At some point over the last 20 years or so it became fashionable to dump on Phil Collins, I guess because it’s impossible for younger generations to conceive of a balding middle-aged dude being a pop sensation. As a result his legacy has taken a tiny hit, which is disappointing because he really is one of pop’s more thoughtful lyricists and dynamic songwriters. That fact that he was able to deliver very clear political and social messages in a way that millions of people could accept – masterfully done here – while still feeling good is no small task. The use of faux bagpipes (the entire album was recorded by Phil in his home studio using almost exclusively computers & keyboards) underneath this track gives it a real tension, yet still manages to be pleasing, and as always the drums drive his songs with a sort of restrained intensity that never gets too showy. I always admired that aspect of Genesis – their collective economy of sound, and it certainly carries into Phil’s solo work. (Since this excellent album is sadly under-represented on the countdown, here’s another recommendation, the beautiful “We Fly So Close”.)
Don’t ask me how I determined that I like this crunching metal riffmonster one slot better than I do that Phil Collins track. I just do. When Rob Halford up and left Judas Priest in 1992, I never figured he’d wind up being ten times more prolific than his old band in the years between departure and reunion., but prolific he was. Fight was his first proper project post-Priest and wizened metal fans can kind of see why he left, as he was clearly aching to do something a little different. Priest was an all guns blazing unit that relied on speed more than power, always the “metal” to Black Sabbath’s “heavy”; razor sharp as opposed to bludgeoning. Fight wants to be a more modern project, taking its cues from Pantera who were themselves pushing metal into the new millennium with more emphasis on bigger riffs and harder drums. I could do without Rob’s embarrassing attempt to look like he was part of the younger generation (this video hasn’t aged well), but at least it’s better than the leather dominatrix look he carried throughout the 80’s. (For a taste of a more Priest-sounding Fight, try “Into The Pit”, which is Rob at his air raid vocaled best.)
I admire Living Colour for switching up their sound so drastically over their initial 3 album career, particularly since I loved their first two albums so much. So I can accept the fact that Stain is what it is even if I consider it the biggest disappointment of 1993. Yeah, they put on a hell of a concert that year, but it wasn’t the new tunes that made it so. Every now and then I try and give the album a “fresh listen”, but I only every walk away from the experience feeling annoyed, except when it comes to this tune. Strange that I would be drawn to what is essentially a slow groove dance track given my usual preference for their stuff is the more guitar-driven material. But whatever, they find an interesting vibe here and Corey Glover’s vocals are always interesting.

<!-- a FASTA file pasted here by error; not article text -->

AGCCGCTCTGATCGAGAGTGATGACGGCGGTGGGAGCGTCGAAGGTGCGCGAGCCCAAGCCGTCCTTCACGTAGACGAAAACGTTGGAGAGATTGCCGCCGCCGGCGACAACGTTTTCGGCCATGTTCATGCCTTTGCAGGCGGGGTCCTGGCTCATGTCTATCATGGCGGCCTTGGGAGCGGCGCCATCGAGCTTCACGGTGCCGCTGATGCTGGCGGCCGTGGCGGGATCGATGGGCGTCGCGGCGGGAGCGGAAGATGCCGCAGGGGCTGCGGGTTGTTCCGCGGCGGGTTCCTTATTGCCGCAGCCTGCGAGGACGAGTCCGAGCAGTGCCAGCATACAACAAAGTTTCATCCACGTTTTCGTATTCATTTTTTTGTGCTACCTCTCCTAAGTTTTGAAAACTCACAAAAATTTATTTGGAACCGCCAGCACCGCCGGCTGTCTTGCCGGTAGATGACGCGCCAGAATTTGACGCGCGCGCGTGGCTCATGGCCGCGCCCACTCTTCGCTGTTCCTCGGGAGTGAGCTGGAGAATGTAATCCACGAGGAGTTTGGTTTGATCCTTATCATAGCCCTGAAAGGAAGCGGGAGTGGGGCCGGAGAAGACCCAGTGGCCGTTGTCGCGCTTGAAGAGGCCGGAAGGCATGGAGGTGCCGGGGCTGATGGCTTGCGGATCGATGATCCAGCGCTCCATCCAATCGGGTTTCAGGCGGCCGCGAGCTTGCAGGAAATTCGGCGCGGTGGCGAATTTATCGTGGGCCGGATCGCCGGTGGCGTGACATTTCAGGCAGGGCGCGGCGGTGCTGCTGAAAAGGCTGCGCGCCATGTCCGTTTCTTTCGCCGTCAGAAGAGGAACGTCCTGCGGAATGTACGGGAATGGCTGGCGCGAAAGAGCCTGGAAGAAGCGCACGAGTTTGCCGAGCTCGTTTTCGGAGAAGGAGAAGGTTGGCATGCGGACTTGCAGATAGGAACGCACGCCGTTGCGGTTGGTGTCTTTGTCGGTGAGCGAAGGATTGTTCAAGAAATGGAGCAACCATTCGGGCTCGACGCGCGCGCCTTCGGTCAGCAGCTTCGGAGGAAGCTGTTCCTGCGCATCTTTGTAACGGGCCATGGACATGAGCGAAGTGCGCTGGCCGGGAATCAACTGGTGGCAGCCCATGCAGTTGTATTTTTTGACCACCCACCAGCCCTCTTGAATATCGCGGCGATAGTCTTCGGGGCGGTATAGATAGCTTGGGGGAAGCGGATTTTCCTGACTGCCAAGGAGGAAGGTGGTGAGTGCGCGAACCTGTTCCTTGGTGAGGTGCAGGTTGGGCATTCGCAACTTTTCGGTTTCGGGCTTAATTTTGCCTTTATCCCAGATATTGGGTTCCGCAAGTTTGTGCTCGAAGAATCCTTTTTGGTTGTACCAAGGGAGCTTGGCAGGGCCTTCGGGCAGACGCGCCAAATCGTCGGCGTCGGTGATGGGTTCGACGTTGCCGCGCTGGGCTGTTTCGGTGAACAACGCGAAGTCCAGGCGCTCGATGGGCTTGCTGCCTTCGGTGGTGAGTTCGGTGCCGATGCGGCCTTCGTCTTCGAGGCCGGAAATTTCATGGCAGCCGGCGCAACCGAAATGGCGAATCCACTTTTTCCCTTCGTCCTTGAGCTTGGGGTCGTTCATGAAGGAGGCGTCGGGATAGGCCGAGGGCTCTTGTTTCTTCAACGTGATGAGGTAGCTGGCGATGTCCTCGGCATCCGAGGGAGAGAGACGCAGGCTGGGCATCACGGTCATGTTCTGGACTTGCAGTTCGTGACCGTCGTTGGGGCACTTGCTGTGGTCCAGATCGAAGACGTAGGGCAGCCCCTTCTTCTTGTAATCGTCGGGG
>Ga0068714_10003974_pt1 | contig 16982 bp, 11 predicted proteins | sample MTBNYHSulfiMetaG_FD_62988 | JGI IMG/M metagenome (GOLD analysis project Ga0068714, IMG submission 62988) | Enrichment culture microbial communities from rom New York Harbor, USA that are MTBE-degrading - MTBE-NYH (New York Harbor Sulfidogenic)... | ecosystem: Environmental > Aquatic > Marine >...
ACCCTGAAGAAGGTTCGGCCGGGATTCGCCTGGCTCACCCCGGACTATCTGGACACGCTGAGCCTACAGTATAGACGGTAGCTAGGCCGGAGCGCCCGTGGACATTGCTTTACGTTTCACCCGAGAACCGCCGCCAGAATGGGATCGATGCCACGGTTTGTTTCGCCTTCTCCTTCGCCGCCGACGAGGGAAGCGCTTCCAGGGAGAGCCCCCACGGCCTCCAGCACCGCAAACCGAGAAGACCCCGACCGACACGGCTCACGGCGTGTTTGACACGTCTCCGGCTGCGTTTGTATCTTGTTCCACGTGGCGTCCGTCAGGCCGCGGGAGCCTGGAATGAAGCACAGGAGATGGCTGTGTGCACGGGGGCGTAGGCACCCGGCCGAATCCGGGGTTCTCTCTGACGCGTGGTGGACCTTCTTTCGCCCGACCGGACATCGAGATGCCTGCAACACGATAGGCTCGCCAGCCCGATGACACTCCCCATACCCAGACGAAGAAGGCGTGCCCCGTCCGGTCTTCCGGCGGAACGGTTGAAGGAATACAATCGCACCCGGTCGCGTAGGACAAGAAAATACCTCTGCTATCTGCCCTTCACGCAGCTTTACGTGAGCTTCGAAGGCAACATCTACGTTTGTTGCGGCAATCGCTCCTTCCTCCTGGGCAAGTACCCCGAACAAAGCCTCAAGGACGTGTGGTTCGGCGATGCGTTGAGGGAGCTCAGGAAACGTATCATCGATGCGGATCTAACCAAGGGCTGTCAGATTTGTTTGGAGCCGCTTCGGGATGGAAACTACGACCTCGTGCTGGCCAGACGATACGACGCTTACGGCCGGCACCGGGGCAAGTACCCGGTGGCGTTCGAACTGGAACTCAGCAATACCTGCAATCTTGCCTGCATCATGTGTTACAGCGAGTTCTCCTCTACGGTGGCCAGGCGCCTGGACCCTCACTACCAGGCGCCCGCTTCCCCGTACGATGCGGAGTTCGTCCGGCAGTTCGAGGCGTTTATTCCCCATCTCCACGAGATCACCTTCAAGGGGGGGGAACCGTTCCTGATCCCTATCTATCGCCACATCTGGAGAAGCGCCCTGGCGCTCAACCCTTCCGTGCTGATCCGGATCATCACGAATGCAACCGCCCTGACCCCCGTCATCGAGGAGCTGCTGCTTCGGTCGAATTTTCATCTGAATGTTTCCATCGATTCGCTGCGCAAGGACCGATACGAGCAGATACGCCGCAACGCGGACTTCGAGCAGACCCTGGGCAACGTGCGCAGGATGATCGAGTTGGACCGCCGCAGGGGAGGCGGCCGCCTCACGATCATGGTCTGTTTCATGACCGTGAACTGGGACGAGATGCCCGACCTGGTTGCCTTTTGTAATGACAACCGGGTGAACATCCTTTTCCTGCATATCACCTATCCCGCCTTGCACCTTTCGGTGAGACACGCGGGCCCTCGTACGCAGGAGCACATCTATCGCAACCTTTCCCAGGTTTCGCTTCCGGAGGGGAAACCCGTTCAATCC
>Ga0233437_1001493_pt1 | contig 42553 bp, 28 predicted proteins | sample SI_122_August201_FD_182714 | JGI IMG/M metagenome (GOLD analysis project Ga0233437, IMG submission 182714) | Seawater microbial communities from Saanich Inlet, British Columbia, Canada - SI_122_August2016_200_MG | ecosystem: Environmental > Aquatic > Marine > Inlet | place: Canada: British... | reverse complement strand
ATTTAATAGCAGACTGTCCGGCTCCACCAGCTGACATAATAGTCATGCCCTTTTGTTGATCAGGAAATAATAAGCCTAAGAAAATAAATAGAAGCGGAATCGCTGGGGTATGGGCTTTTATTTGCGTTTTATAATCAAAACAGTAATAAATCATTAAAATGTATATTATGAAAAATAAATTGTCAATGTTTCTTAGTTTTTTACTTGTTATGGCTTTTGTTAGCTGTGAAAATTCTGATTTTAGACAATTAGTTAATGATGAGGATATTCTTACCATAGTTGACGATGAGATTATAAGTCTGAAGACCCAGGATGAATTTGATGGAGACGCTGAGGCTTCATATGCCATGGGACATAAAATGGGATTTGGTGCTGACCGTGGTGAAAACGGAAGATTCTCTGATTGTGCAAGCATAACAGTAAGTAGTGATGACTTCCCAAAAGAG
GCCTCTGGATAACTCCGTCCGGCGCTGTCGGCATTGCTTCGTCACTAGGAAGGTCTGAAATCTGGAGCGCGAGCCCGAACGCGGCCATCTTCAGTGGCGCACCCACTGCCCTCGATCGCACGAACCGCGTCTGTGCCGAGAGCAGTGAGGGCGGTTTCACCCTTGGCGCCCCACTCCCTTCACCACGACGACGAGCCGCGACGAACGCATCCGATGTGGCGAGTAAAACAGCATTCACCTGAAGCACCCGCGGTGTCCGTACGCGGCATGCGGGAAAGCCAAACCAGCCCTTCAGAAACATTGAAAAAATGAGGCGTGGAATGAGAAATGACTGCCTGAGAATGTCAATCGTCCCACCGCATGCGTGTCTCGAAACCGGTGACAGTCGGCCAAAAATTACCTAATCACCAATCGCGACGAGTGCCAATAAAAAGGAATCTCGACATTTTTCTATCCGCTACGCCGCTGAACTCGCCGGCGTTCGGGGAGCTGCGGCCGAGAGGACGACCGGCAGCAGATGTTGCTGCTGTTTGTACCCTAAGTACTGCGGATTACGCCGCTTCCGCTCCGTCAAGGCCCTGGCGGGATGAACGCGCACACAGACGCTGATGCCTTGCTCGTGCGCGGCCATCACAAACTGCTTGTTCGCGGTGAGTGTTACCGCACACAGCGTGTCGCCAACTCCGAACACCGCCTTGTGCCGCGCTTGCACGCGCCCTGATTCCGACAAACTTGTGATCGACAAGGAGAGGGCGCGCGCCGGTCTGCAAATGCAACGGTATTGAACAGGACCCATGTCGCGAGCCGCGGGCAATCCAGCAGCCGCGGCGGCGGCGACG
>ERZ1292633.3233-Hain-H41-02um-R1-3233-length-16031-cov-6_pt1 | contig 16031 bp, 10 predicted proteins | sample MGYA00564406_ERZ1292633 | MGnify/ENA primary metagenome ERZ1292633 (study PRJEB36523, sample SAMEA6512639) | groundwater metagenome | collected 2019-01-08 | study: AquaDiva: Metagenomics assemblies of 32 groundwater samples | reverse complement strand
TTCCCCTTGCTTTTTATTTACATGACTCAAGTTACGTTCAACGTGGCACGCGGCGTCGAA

Gary Hoey is a California surf/shred guitarist who probably shouldn’t have had a career past an album or two, but who has managed to stick around for a couple of decades now thanks in large part to the unlikely success of this album and single. Of course success is a relative term, so I wouldn’t be shocked if a lot of people haven’t heard this instrumental cover of a mildly obscure 70’s “hit” from Dutch band Focus. But in the summer of 1993 it got a ton of airplay on US rock radio, so it might ring a bell. This is a total guitar wanker’s dream track, with a killer rhythm and plenty of room to just noodle all up and down the fretboard. I mean holy shit does this song ever want to make me get out on the highway and just floor it, racing as it does at about a hundred miles an hour with no regard for life or limb. There was a glut of guys releasing guitar shred records in the late 80’s, but very few of them ever managed to capture something this perfect (and radio friendly!).
When Sting left the Police in 1984, 12-year old me was confused. If he was the guy writing all of the band’s songs, why did he need to go solo? Then I heard The Dream Of Blue Turtles and I understood – Police the band and Sting the solo artist have almost nothing in common. Turtles quickly became one of my fave albums of 1985 (currently sits at #5 on my rankings) and got played endlessly. My next favorite album in his sprawling career would be his 1993 release Ten Summoner’s Tales, of which this track is the first of 3 to hit the countdown (not including “Fields Of Gold” which sadly missed the cut). Jazz crooner Sting probably shouldn’t work on paper, but that’s why music isn’t recorded on paper I guess, as in practice it works magic. His slow, simmering vocal style on songs like this create a wonderfully smoky atmosphere that really lends itself to simple “listening”. Yeah, I’d say he made the right move branching out on his own.